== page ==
It's hardly original material for Scorsese, and it is fair to say that it's something of a retread, but I like to think of it more as an accompanying companion piece to Goodfellas. Whilst it's not quite as rich or deep in its storytelling and characterisation as Goodfellas, and some of the similarities do seem rather lazy on author Pillegi's part, this is still extremely entertaining stuff, and a gangster film with a Vegas twist, with only the style and taut direction that Scorsese can deliver.
Despite sharing many similarities with Scorsese's previous work Goodfellas, Casino is a thoroughly entertaining crime drama with a collection of fantastic performances from Joe Pesci, Robert De Niro, and Sharon Stone, as well as Scorsese's typically spectacular direction.
Casino is a film that everyone of my generation has probably seen and would likely hold as one of their favourite films, but if you asked them they probably haven't watched it for years. In my opinion, that is the problem with this film. It is an amazing film, truely brilliant, but not one that you need to re-watch.
The film itself, from 1995, was Academy Award nominated and deservedly so. Another great film directed by Martin Scorsese, so you know exactly what you are going to get. The film itself is based on a true story, the story of Frank "Lefty" Rosendthal who was the ownerof three major Vegas casinos in the 70's.
The film stars three big hitters amongst its massive and complex cast. Leading role goes to Robert de Niro who plays Sam "the Ace" Rothstein who is called in by the mob to oversee the day to day operations of a casino. Aces wife is played by Sharon Stone (Ginger) whose spoiled, devious life as Aces wife won her an Oscar nomination. The grit and violence is bought to the film (although not exclusively) by Joe Pesci who plays the mobster controlling agent who makes sure that the mob aways get their return at whatever cost.
The plot for the film sees Sam rise from sports handicapper to the manager of the Tangiers Casino. He pretty much overnight doubles the profits of the Casino and in turn the mob sends in his childhood friend "Nicky" (Pesci) to help him make sure things run smoothly. Through Sams running of the Tangier he encounters and falls in love with Ginger (Stone).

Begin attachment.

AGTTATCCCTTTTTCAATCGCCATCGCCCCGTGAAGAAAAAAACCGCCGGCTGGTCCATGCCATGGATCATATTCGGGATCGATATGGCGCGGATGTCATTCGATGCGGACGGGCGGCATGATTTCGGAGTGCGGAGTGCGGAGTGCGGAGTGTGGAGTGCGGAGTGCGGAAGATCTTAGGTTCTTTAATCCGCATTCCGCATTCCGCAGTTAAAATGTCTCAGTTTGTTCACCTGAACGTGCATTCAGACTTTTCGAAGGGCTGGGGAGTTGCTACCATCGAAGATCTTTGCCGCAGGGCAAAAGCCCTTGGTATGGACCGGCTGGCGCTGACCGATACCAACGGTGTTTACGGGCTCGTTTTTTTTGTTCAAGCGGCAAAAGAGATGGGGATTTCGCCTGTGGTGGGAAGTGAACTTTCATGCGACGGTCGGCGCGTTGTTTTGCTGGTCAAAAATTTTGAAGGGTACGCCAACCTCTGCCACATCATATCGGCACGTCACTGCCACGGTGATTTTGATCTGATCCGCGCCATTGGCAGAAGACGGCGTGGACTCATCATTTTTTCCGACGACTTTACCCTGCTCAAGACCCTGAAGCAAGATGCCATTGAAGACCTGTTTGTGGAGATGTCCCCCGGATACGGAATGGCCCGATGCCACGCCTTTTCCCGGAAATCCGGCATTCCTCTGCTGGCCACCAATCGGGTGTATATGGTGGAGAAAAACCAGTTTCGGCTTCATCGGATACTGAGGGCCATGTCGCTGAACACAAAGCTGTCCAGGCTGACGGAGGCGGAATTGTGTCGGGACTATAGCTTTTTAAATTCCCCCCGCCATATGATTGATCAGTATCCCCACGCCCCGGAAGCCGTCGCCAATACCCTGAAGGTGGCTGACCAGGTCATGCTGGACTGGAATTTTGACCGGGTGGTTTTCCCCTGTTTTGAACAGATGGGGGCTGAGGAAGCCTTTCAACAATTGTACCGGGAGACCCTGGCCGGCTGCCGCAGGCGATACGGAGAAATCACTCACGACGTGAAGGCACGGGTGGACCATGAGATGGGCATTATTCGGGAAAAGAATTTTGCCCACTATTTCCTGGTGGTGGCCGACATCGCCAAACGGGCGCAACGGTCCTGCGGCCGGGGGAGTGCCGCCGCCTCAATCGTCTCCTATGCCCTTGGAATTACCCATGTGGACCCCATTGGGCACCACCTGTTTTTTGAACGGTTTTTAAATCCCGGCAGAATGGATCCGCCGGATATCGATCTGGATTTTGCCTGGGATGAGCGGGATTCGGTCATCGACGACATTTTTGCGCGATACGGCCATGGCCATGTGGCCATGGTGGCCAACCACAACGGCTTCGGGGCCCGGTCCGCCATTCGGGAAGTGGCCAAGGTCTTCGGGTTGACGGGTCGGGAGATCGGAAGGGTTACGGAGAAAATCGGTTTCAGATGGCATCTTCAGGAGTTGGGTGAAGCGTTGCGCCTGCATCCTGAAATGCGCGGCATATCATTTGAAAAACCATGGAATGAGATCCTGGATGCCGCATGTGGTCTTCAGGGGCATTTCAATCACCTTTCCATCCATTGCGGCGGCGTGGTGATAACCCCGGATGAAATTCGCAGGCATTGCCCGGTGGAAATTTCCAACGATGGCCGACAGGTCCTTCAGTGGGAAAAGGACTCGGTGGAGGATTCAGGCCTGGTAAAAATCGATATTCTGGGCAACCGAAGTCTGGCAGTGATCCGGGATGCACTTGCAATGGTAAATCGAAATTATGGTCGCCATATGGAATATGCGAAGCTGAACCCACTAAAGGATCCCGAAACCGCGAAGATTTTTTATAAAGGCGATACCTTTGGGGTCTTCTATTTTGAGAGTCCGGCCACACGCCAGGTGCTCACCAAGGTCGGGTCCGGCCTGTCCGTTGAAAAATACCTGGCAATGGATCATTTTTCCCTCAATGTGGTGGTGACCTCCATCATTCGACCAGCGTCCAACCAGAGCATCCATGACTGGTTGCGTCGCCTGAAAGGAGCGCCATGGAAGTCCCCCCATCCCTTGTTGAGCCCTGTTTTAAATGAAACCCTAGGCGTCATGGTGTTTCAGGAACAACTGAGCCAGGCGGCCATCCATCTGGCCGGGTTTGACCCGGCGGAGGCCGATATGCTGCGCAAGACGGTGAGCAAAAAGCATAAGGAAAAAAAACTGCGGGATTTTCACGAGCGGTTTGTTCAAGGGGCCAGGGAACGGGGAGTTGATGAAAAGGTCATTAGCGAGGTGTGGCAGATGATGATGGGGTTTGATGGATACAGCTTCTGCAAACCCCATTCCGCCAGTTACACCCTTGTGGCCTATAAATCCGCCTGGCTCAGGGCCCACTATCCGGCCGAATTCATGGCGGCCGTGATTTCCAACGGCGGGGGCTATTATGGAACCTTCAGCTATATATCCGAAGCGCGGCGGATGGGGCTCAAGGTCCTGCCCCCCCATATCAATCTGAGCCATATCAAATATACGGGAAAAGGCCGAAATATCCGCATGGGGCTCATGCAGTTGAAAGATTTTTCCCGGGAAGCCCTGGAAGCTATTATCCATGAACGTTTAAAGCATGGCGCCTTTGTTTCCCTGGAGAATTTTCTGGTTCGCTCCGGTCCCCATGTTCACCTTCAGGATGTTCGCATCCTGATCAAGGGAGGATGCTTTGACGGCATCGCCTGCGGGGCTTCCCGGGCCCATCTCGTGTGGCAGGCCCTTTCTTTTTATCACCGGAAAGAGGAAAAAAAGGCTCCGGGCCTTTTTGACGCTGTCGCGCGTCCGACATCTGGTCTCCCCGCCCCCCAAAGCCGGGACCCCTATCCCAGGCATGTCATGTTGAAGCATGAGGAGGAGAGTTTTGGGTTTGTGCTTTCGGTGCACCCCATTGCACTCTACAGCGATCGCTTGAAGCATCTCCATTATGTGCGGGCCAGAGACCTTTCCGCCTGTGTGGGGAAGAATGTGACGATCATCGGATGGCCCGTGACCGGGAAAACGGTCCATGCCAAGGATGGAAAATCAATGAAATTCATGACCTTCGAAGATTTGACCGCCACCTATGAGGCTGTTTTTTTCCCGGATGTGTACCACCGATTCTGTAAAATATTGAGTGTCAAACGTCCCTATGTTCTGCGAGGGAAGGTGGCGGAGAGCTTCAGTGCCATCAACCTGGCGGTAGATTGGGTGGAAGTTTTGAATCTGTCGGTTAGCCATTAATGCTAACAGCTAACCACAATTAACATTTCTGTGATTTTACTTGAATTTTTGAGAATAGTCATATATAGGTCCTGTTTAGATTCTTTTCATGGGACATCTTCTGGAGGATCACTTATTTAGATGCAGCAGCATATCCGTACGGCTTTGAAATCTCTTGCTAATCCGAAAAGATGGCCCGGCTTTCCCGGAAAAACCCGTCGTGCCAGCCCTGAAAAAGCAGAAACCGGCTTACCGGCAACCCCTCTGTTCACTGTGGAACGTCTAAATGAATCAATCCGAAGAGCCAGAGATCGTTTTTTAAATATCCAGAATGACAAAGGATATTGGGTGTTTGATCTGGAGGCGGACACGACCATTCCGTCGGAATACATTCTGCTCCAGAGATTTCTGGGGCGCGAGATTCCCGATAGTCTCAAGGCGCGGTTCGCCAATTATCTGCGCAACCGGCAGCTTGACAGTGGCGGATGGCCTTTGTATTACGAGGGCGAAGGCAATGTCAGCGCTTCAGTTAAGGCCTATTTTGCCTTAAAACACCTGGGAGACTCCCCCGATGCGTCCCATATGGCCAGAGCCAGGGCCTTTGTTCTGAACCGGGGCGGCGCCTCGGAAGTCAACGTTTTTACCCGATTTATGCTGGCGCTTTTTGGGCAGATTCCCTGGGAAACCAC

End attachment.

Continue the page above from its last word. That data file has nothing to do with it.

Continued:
While Nicky is not involved in looking after Sam he is busy getting barred and banned from all Vegas casinos for blatant cheating and scamming. He is also with a group of friends setting up dodgy businesses and laundering money. This action soons draws in the FBI and after a shooting at one of his establishments Nicky flips out. Putting the head of Dogs (who is an up and coming name in Vegas) in a vice enables Nicky to get the names of those who have gone against him and he begins addressing the score.
Back with Sam and Ginger it comes out the Ginger is still funding her old pimp Lester (James Woods). On finding this out Sam releases Nicky and his gang to deal with Lester the only way Nicky knows. Ginger seeks sollace with Nicky, upset with Sam's treatment of Lester.
Nicky and Sam then fall out over the Lester incident but Sam is bothered by Nicky's reckless business dealings which have bought the FBI and police to watch the activities of the casinos in Vegas. Ginger flees vegas for Europe with her former pimp Lester only returning to Vegas for the safety of her daughter. Ginger, turning more heavily to drink and drugs, has an affair with Nicky and as Sam finds this out the Tangiers empire along with the friendship between Sam and Nicky crumbles.